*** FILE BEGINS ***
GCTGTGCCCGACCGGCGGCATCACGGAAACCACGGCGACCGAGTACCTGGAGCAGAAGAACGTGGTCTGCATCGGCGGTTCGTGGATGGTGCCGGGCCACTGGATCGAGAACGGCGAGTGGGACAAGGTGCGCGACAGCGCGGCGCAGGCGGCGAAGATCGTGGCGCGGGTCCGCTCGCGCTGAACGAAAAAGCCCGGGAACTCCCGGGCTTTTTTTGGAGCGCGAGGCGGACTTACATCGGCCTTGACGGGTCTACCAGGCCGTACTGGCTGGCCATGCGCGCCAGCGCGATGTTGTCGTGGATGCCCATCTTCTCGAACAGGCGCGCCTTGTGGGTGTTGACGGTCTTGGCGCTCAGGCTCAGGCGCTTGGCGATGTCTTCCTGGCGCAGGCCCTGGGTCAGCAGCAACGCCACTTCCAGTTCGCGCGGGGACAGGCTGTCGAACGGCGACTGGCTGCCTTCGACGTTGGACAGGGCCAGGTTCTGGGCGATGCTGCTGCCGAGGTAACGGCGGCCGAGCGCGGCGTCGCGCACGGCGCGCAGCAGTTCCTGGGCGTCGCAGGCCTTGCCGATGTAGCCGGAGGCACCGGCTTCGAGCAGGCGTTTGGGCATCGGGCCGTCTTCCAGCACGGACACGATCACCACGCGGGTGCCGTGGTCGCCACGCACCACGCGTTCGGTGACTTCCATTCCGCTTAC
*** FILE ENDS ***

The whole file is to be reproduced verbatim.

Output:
GCTGTGCCCGACCGGCGGCATCACGGAAACCACGGCGACCGAGTACCTGGAGCAGAAGAACGTGGTCTGCATCGGCGGTTCGTGGATGGTGCCGGGCCACTGGATCGAGAACGGCGAGTGGGACAAGGTGCGCGACAGCGCGGCGCAGGCGGCGAAGATCGTGGCGCGGGTCCGCTCGCGCTGAACGAAAAAGCCCGGGAACTCCCGGGCTTTTTTTGGAGCGCGAGGCGGACTTACATCGGCCTTGACGGGTCTACCAGGCCGTACTGGCTGGCCATGCGCGCCAGCGCGATGTTGTCGTGGATGCCCATCTTCTCGAACAGGCGCGCCTTGTGGGTGTTGACGGTCTTGGCGCTCAGGCTCAGGCGCTTGGCGATGTCTTCCTGGCGCAGGCCCTGGGTCAGCAGCAACGCCACTTCCAGTTCGCGCGGGGACAGGCTGTCGAACGGCGACTGGCTGCCTTCGACGTTGGACAGGGCCAGGTTCTGGGCGATGCTGCTGCCGAGGTAACGGCGGCCGAGCGCGGCGTCGCGCACGGCGCGCAGCAGTTCCTGGGCGTCGCAGGCCTTGCCGATGTAGCCGGAGGCACCGGCTTCGAGCAGGCGTTTGGGCATCGGGCCGTCTTCCAGCACGGACACGATCACCACGCGGGTGCCGTGGTCGCCACGCACCACGCGTTCGGTGACTTCCATTCCGCTTAC